In 2008, reliable senior Michael Gottlieb, a former Kingco walk-on, started and played well as both pass catcher and blocker.  His backup, senior Walt Winter, did well but never reached the level some expected when Winter, named to the all-state team and having played in the U.S. Army All-American Bowl before his freshman year, arrived at Washington.

The freshmen tight ends were Marek Domanski, Chris Izbicki, Parade All-American Kavario Middleton, and Romeo Savant.  Middleton played as a true freshman and started as a sophomore in 2009, having some bright moments on the field but, with darker moments off the field, was dismissed from the team by Coach Steve Sarkisian in July 2010.

By the end of the 2010 season, Washington had undersized Marlion Bennett, an injured Chris Izbicki, and untested Marek Domanski at tight end.  Dorson Boyce had been moved to fullback.  Offensive tackle, 327 lb. Dan Kanczugowski was moved to tight end and started.  Kanczugowski’s blocking following the switch worked well for tailback Chris Polk but the need to move Kanczugowski to tight end was further indication position depth was extremely weak.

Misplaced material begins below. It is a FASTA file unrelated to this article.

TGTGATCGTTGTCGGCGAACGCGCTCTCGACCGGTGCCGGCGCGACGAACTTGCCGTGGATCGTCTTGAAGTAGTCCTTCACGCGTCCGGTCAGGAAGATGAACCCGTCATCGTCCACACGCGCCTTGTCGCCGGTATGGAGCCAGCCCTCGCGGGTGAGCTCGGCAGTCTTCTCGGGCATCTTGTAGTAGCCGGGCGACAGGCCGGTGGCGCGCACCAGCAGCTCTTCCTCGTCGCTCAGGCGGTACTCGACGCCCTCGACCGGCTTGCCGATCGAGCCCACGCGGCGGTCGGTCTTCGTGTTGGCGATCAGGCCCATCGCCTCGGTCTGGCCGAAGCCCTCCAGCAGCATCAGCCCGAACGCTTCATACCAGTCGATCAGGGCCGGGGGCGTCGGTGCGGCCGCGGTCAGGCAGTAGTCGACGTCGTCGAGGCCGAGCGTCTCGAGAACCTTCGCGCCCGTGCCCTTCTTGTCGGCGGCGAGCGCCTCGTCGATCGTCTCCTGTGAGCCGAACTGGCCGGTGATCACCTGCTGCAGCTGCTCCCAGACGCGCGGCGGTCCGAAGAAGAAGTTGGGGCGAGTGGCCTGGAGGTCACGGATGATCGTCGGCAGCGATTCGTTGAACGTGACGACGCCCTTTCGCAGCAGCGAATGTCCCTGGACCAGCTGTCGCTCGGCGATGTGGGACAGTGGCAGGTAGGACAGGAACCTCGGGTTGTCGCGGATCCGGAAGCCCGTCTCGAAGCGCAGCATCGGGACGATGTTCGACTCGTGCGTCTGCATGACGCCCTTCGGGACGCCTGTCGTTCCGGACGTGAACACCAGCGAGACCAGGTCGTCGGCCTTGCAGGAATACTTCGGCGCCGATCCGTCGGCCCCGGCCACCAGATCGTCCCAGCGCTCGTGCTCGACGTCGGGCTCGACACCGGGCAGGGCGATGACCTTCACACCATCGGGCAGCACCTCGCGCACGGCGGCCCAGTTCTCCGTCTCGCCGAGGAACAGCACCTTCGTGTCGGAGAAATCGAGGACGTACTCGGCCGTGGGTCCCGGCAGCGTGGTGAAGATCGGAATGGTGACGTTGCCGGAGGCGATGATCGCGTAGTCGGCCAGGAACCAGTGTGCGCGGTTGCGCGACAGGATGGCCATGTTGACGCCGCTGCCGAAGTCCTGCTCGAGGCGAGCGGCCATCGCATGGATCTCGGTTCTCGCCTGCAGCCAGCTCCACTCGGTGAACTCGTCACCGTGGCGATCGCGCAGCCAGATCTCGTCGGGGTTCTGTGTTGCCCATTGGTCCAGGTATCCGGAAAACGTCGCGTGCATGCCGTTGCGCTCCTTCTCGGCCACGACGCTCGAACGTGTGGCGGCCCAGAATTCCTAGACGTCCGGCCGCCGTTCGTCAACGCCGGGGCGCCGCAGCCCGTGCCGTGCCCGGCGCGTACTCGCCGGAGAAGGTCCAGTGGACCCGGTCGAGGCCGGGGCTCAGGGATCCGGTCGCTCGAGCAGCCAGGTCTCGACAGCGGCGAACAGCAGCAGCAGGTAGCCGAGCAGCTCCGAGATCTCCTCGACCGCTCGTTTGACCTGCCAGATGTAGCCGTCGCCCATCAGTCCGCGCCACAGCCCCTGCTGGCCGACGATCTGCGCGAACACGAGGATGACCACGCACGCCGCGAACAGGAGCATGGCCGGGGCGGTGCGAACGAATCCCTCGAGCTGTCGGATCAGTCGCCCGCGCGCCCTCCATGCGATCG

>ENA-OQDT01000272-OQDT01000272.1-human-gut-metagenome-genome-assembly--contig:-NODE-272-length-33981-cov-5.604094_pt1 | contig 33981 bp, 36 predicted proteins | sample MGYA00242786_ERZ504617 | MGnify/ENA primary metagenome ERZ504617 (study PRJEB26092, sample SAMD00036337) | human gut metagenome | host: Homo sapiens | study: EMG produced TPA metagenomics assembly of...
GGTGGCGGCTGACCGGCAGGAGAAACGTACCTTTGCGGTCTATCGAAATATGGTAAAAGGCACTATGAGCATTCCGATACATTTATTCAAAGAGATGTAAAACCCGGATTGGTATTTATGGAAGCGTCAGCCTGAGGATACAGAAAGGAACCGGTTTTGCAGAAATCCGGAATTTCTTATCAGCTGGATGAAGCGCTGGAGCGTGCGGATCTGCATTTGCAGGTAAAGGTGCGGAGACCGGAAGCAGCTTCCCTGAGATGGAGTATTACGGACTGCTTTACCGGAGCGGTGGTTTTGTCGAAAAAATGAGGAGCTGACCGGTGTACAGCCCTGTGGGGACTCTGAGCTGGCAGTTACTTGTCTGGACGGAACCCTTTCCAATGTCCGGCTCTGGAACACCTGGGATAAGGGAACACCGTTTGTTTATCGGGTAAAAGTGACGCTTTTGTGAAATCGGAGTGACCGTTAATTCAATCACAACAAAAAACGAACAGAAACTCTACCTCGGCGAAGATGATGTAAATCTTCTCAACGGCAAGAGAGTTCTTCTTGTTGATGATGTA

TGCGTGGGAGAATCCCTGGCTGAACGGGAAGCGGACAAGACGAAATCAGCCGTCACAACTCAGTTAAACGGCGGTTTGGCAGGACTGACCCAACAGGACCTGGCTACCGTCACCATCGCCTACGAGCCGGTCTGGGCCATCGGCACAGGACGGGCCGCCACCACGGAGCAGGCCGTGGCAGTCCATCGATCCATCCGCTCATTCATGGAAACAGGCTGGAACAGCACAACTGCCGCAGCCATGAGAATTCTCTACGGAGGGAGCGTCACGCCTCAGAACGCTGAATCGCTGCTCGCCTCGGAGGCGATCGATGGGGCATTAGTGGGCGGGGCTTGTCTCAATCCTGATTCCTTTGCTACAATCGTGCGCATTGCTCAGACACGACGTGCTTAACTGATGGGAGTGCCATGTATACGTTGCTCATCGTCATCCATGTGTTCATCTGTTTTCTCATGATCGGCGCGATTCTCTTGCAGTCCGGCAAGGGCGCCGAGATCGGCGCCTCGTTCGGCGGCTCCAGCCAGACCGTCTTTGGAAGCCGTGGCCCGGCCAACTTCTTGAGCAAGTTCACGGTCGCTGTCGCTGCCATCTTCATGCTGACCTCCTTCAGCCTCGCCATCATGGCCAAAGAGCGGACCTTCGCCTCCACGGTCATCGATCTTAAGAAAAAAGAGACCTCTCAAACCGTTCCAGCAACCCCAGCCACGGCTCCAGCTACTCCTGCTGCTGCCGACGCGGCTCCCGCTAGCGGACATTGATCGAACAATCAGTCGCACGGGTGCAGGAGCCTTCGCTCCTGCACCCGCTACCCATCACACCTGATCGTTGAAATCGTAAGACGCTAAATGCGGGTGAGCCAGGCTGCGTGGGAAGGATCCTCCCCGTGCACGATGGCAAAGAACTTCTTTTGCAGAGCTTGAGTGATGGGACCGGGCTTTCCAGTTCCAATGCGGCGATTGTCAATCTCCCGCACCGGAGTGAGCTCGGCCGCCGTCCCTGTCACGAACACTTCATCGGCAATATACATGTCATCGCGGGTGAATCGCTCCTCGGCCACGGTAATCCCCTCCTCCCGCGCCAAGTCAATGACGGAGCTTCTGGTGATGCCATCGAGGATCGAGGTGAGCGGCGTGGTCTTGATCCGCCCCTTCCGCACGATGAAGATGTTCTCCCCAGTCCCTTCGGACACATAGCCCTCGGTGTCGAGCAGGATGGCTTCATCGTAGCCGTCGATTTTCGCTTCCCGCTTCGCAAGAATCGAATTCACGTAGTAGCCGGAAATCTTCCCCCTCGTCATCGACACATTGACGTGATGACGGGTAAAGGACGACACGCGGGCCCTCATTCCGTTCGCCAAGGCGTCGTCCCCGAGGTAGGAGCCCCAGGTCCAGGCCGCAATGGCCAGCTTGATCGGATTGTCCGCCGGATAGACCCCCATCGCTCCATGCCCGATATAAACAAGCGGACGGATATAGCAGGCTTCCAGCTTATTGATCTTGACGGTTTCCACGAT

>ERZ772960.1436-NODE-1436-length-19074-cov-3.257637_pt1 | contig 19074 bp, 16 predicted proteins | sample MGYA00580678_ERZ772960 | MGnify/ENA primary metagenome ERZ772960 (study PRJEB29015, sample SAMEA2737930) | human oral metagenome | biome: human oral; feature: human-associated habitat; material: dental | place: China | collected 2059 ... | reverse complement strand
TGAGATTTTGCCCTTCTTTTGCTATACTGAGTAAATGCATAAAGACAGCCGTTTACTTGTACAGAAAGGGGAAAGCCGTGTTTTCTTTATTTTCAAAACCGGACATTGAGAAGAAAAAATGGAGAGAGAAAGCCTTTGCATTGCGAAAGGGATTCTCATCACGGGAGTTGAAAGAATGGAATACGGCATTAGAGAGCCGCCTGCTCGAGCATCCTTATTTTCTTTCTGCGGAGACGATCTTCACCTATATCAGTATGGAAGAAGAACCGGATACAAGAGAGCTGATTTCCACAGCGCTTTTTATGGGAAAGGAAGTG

But what a difference a year makes.

Washington is approaching fall 2011 practices.  On one hand, Kanczugowski is ineligible, senior Domanski is still untested, and 2011 could have been Middleton’s senior year.  On the other, beginning with spring ball, the tight end position has become suddenly strong because of the new personnel available.

Michael Hartvigson, an athletic 6’ 6” 250 lb. redshirt freshman who was all-state on defense and all-area on offense while at Bothell High, is healthy and champing at the bit, as is his former Bothell High teammate 6’ 6” 250 redshirt freshman Evan Hudson who was all-state on offense.  Both are good but, based on spring ball performances, not as good as U.S. Army All-American Bowl selection 6’ 6” 250 (at least) lb. true freshman Austin Seferian-Jenkins.  Although the players are young and inexperienced at the collegiate level, all at once Washington has talented depth at tight end.